Saturday, April 25, 2009

"Whence Homo floresiensis? Clues From The Brain." By Dean Falk, Florida State University

During the 7th Human Evolution Symposium, Hobbits in the Haystack: Homo floresiensis and Human Evolution at Stony Brook, Dean Falk presented her lecture entitled "Whence Homo floresiensis? Clues from the Brain". She concluded that Homo floresiensis is a species of its own, LB1 did not suffer from microcephaly and Homo floresiensis is not a diminutive form of Homo erectus or Homo sapiens.

Falk commented that LB1 had a small-sized but "fancy" brain and that there was a "global reorganization" of the brain. Comparing LB1 with 9 modern human microcephalic skulls, Falk came to the conclusion that LB1's skull is nothing alike from a microcephalic and that LB1 was not a microcephalic.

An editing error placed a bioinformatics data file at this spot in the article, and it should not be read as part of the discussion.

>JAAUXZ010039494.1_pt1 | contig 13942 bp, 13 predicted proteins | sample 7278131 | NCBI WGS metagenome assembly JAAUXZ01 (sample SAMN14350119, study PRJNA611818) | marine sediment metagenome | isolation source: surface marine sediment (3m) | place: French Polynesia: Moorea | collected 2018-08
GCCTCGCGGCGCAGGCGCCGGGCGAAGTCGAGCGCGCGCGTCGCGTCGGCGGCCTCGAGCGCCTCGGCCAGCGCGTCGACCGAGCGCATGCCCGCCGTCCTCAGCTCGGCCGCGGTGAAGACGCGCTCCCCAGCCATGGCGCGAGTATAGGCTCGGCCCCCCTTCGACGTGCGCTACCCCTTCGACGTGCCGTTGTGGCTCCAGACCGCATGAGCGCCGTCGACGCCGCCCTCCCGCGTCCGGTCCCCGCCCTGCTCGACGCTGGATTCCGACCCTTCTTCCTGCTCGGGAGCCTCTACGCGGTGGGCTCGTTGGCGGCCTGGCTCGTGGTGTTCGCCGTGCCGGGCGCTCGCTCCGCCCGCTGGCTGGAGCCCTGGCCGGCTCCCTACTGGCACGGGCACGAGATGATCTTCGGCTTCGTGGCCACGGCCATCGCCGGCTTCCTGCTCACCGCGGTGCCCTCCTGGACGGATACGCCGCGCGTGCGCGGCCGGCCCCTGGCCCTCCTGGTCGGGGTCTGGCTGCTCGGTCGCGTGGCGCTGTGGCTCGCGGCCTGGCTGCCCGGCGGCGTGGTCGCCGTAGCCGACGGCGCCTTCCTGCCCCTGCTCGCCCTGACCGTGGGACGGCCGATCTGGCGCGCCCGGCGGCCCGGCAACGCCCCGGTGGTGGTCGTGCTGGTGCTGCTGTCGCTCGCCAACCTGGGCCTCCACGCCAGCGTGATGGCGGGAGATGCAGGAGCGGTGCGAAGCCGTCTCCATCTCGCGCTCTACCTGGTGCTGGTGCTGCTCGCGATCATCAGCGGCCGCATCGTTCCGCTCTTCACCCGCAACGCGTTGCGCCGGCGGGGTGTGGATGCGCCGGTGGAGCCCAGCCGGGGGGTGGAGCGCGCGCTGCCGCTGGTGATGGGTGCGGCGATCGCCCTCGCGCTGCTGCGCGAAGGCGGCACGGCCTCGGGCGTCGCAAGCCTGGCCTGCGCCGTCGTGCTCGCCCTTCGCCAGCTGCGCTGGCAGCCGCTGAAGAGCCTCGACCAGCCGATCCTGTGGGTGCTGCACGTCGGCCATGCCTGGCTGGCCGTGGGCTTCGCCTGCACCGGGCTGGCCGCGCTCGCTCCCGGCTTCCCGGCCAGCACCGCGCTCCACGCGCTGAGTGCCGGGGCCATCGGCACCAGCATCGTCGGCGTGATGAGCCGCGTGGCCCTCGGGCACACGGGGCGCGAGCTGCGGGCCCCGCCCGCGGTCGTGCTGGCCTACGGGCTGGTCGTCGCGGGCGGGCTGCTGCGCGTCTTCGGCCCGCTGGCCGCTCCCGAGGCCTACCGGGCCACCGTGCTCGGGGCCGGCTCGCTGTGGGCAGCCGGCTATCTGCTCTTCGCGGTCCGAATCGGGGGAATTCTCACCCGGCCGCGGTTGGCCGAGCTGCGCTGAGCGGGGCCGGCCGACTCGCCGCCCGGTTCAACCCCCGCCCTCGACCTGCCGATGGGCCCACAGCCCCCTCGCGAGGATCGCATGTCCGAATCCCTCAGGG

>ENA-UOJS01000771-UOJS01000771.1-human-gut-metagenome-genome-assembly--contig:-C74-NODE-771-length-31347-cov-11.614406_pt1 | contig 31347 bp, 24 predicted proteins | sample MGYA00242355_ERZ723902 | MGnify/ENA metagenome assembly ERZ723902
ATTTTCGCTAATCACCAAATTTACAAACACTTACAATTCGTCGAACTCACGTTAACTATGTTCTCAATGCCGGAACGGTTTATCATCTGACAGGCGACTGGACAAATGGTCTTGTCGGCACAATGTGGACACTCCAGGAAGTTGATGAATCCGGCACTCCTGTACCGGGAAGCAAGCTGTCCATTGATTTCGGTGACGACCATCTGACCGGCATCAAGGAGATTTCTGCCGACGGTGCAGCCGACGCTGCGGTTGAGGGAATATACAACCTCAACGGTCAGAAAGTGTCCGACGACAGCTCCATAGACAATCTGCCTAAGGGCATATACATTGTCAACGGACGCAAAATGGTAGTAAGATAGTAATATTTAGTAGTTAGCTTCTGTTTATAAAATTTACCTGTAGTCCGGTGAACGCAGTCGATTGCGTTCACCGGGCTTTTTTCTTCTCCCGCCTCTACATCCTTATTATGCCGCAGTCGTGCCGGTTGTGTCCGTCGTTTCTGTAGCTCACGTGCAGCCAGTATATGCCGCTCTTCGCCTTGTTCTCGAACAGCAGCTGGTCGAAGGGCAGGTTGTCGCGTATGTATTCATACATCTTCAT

A computer image depicts the brains (red) of a microcephalic modern human (left), and the fossil specimen of the Homo floresiensis (right). Microcephalics are also called "pinheads" due to the "pin-like" shape of their frontal lobe. Photo from National Geographic.

The shape of LB1's brain matches closely to those of Homo habilis. Falk thinks that LB1 might share ancestral history with Homo habilis and australopithecines. This is due to the characteristics that are found in LB1's brain.

Falk ended her lecture by talking about "insular dwarfism". Brain size and relative body size shrinks proportionately in the case of insular dwarfism. In the case of Homo floresiensis, its brain size did not shrink proportionately with its relative body size when compared to Homo erectus or Homo sapiens (based on the argument that Homo floresiensis is a diminutive version of Homo erectus or Homo sapiens)

1 comment:

James said...

Convened by Richard Leakey, the symposium was an all day event where researchers share their findings on Homo floresiensis. The highlight of the symposium is the first ever complete cast of LB1, or Flo and a host of Homo floresiensis researchers.